WASHINGTON INSIDER: Hard Times for Black Colleges

George Cooper, Ph.D., is a man on a mission. But safeguarding America’s 106 historically Black colleges is not
an easy job.

by Michael H. Cottman, April 11, 2014


Appointed by President Barack Obama as the executive director of the White House Initiative for Historically Black Colleges and Universities (HBCUs) in 2013, George Cooper is faced with a tremendous challenge: finding creative ways, with limited federal funds and scant support from Republicans on Capitol Hill, to uplift Black institutions of higher learning that are struggling to survive.

Many HBCUs grapple with lack of funding from tuition costs because of low enrollment, dwindling alumni financial gifts and cuts in federal funding, so these schools have difficulty paying basic bills and salaries for teachers.  The New York Times recently reported that Black colleges with 1,000 or fewer students are particularly struggling. In fact, Fisk University in Nashville, Tenn., once a flagship institution in the HBCU hierarchy, has fallen on hard times, with only 645 students currently enrolled. Some Black educators believe that more HBCUs could be on the brink of extinction if someone doesn’t throw out a much-needed lifeline.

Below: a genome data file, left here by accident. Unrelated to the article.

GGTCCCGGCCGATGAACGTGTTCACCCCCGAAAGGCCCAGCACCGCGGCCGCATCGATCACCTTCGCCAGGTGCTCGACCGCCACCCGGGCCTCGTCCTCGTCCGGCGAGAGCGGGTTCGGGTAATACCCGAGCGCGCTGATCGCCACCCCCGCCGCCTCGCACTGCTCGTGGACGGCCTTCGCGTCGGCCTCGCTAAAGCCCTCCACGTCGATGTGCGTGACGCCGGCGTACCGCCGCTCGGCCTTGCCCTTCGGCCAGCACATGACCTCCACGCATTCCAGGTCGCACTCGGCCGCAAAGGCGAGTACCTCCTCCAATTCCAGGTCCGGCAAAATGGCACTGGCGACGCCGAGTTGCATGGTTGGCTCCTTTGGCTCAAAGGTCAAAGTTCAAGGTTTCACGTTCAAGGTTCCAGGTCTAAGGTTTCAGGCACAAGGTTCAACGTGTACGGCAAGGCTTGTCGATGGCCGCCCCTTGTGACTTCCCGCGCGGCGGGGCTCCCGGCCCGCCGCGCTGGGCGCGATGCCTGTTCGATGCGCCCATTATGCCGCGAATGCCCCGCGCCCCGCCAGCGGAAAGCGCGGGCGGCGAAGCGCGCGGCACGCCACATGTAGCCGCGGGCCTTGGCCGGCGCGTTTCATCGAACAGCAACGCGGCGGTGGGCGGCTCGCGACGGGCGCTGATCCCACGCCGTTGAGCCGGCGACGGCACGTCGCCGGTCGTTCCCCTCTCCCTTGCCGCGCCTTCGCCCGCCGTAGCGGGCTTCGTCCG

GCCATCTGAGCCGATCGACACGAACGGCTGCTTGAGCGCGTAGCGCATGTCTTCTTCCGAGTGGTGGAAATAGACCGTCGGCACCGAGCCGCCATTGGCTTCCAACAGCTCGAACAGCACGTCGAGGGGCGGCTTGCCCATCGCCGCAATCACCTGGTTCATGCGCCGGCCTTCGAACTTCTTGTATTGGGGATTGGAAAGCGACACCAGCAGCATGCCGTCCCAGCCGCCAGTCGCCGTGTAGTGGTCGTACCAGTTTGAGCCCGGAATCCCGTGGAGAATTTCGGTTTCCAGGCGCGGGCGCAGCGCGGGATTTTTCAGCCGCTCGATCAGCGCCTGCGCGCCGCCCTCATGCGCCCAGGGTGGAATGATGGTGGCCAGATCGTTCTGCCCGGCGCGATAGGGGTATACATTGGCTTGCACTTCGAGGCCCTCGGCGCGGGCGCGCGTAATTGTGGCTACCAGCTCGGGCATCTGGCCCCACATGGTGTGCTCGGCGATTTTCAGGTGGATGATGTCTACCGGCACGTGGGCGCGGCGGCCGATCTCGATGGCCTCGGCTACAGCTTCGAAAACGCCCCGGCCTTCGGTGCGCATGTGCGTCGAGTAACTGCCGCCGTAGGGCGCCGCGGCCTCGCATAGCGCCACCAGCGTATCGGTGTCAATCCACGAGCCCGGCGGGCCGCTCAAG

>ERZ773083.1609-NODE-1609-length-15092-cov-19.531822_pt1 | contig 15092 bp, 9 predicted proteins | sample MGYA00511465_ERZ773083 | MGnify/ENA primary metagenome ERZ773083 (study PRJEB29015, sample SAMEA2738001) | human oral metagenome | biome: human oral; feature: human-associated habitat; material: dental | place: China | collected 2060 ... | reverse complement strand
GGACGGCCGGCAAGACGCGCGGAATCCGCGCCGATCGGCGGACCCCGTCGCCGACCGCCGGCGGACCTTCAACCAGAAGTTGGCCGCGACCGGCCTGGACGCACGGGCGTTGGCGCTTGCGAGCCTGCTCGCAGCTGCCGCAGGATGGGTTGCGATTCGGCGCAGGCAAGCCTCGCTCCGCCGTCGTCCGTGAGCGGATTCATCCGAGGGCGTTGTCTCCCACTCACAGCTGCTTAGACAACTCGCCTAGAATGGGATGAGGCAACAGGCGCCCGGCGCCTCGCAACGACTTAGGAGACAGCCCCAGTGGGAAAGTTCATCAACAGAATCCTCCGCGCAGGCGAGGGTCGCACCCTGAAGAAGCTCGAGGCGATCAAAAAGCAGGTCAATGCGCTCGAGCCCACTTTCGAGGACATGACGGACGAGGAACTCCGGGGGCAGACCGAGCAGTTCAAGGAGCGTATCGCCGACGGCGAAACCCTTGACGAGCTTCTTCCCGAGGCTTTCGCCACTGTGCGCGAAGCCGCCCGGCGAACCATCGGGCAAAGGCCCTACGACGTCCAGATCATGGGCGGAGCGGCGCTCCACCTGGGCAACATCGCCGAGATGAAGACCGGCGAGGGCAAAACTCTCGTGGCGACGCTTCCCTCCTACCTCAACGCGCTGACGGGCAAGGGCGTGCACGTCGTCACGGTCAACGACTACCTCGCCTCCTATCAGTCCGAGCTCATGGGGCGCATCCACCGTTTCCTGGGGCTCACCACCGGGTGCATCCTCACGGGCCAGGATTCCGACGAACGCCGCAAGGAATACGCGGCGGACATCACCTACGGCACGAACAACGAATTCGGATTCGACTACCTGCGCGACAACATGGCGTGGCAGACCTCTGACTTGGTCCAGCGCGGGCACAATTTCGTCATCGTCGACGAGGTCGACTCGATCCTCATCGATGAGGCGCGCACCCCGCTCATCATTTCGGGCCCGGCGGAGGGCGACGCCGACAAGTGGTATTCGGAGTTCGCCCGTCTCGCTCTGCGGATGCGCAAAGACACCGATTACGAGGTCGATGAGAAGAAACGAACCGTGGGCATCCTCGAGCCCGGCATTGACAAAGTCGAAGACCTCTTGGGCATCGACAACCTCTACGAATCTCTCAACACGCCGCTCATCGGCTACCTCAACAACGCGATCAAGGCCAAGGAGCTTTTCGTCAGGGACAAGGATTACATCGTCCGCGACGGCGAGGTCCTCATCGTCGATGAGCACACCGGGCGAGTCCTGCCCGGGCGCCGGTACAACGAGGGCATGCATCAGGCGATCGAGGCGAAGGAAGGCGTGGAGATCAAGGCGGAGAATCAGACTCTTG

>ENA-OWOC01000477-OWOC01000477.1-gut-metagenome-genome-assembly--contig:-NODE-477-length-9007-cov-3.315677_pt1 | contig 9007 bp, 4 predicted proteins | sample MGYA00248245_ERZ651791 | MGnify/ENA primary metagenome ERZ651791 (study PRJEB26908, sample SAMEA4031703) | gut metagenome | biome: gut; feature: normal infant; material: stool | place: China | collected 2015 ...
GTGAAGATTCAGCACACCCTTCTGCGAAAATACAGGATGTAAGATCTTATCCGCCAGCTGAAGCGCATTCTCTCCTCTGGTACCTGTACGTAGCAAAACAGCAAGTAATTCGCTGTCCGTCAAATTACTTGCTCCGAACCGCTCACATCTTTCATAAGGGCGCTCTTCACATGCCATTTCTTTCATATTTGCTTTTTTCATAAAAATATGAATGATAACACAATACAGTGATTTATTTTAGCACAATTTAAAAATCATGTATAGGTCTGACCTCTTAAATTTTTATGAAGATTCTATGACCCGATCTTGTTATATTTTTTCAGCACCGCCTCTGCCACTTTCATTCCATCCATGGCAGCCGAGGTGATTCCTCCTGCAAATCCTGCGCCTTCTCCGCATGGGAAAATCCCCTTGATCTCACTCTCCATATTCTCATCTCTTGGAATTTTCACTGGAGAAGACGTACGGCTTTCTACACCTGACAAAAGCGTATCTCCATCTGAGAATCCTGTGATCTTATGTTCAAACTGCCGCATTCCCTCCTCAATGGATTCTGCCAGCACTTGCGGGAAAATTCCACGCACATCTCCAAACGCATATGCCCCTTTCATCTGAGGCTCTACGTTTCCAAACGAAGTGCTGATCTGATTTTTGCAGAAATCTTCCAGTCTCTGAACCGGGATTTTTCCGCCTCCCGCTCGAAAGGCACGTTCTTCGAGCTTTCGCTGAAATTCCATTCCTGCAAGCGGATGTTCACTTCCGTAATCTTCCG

Read the remainder of this article in the May 2014 issue of EBONY Magazine.




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